TOKYO, Jan 22 (Reuters) - Japanese shares retreated from a
30-year peak on Friday, as investors refrained from placing big
bets ahead of the corporate earnings season while some locked in
profit after a recent rally, which was driven by hopes of a
massive U.S. stimulus.
Nikkei share average ended 0.44% lower at 28,631.45,
while the broader Topix closed 0.21% weaker at 1,856.64.
In the previous session, the index closed at a 30-year high on
optimism that a massive stimulus plan by U.S. President Joe
Biden will bolster growth.
"Friday's decline is mainly due to profit-taking after U.S.
stocks touched new highs," said Hideyuki Ishiguro, senior
strategist, Daiwa Securities.
"Investors are also holding off from buying ahead of
earnings reports next week."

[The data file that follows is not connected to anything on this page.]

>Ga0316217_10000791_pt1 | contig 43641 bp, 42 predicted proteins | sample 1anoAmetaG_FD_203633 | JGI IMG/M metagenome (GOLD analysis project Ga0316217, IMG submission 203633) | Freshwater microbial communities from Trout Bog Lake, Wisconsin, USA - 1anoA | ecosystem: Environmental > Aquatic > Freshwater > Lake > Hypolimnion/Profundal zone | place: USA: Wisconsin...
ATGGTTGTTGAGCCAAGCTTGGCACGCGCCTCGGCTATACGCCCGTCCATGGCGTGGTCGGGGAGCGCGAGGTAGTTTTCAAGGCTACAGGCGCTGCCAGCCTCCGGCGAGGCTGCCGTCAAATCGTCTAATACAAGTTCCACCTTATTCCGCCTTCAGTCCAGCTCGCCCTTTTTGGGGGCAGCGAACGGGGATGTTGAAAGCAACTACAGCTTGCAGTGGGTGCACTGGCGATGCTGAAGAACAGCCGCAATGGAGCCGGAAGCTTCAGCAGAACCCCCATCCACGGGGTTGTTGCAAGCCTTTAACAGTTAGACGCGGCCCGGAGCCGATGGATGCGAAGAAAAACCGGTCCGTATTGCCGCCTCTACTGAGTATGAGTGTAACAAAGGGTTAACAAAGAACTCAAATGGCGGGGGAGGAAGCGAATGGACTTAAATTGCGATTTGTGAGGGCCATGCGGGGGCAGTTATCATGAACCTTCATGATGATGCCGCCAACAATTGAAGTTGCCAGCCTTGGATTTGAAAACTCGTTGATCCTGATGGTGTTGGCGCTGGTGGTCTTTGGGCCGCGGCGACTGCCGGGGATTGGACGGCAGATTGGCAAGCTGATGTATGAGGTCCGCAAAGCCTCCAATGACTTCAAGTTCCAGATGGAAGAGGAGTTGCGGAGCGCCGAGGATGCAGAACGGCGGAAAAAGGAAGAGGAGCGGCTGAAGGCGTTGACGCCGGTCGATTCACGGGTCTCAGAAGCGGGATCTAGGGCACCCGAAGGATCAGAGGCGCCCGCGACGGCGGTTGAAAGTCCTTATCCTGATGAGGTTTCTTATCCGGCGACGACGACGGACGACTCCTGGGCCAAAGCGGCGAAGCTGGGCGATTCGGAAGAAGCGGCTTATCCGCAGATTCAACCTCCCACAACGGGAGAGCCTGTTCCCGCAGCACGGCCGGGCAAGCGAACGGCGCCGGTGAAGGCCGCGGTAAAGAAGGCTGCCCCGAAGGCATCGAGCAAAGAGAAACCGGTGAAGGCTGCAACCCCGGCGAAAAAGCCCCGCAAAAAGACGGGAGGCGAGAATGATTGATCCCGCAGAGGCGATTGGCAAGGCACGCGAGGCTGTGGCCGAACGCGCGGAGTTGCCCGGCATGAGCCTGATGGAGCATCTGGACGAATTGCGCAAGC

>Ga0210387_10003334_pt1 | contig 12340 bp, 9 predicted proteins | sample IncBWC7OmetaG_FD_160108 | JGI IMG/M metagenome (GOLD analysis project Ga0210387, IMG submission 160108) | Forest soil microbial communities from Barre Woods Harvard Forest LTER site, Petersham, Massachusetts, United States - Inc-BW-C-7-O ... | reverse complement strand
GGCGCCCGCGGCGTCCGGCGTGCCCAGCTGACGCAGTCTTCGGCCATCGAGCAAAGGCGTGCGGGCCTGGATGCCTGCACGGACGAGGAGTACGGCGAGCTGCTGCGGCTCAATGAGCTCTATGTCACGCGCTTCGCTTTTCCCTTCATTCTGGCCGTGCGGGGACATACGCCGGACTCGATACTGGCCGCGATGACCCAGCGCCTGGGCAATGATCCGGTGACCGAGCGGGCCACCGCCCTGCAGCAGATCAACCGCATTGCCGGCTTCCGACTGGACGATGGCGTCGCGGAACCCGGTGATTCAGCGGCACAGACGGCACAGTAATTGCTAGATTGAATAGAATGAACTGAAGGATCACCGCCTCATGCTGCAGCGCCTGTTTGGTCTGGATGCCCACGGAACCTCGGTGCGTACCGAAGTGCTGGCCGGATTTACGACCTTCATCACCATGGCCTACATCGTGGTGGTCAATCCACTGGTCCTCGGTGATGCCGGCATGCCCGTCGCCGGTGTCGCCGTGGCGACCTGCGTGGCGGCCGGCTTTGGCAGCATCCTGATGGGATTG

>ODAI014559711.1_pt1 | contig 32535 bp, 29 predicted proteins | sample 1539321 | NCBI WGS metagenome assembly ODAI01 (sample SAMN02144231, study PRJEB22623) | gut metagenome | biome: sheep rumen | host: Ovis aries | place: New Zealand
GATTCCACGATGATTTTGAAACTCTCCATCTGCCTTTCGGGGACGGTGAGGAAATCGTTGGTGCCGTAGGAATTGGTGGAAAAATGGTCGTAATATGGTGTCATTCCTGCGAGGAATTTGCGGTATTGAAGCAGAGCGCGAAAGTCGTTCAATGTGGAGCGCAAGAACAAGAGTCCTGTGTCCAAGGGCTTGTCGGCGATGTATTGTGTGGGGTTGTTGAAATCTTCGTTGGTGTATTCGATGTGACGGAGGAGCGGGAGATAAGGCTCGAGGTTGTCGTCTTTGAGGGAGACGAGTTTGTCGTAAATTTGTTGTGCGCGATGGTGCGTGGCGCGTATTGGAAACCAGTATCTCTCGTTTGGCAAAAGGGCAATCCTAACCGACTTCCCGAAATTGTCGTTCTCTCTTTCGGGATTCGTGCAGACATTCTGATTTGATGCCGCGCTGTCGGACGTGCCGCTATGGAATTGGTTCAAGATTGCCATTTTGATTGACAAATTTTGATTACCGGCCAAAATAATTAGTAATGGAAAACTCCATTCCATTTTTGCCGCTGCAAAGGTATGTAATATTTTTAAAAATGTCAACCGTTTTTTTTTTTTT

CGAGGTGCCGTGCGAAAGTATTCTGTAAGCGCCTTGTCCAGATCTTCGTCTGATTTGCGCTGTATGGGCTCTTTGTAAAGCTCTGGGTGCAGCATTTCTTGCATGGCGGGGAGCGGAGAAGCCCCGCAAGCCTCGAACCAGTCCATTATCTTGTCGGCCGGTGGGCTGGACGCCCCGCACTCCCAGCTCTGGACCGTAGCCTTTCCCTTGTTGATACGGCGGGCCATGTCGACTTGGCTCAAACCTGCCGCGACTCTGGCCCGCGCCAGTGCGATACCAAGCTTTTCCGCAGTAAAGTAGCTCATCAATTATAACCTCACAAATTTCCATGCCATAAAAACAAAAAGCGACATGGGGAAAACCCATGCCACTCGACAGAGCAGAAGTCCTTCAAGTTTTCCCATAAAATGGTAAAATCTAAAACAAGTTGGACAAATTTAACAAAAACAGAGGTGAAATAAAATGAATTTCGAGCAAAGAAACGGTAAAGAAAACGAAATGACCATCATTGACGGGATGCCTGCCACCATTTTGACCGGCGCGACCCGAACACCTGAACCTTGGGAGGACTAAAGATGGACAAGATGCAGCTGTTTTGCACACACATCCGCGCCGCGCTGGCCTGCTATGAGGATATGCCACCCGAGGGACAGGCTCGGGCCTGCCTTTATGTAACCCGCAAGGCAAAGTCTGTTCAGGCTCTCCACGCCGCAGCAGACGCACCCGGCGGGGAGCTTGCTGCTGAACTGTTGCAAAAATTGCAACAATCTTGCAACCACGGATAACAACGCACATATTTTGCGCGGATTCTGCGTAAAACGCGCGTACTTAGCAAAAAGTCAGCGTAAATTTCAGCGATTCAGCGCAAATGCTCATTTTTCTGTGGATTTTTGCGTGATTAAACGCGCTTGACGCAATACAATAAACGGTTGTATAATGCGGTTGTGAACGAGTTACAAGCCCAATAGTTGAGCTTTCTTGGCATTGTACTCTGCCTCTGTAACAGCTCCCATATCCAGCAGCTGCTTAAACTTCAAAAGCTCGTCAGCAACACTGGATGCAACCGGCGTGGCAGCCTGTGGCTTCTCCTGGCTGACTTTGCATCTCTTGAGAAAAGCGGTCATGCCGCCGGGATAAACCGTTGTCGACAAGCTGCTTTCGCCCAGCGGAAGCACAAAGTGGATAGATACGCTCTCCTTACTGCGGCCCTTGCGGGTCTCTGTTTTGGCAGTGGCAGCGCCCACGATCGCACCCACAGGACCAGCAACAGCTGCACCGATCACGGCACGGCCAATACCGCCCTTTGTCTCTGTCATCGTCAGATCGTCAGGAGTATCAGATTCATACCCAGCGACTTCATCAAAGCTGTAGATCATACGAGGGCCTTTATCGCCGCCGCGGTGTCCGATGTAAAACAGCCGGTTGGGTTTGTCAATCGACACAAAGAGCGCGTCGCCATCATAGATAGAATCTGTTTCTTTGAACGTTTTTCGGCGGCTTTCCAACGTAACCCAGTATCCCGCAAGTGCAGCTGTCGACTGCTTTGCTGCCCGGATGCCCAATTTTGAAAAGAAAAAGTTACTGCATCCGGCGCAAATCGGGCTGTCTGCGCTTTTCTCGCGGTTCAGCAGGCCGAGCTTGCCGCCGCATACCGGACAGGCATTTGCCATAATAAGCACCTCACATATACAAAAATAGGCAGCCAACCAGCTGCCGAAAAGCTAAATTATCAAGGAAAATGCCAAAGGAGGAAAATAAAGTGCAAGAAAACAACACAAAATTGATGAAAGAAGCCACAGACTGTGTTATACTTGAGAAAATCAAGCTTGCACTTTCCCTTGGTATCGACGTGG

Asian shares eased from record highs as investors took some
money off the table after the recent stimulus-driven rally.
Wall Street peaked overnight, with both the S&P 500
and Nasdaq Composite closing at record highs, pushed
upward by continued optimism over a stimulus to weather the
fallout of the pandemic.
Ad agency Dentsu Group closed 2.19% lower after a
Times report earlier in the day stated the Japanese government
has privately concluded that the Tokyo Olympics will be
cancelled. The government flatly denied the report.
Nippon Steel fell 3.51% after announcing plans to
boost its stake in Tokyo Rope in a public tender offer.
Tokyo Rope surged 28% to a limit high after being untraded
earlier in the session with a glut of bids.
Shiseido jumped 4.33% after the cosmetic firm said
it was in talks to sell its shampoo and skincare business to
private equity CVC Capital Partners.
Panasonic rose 3.28% after Morgan Stanley MUFG
Securities raised its target price to 1,700 yen from 1,400 yen.
(Reporting by Junko Fujita, Editing by Sherry Jacob-Phillips)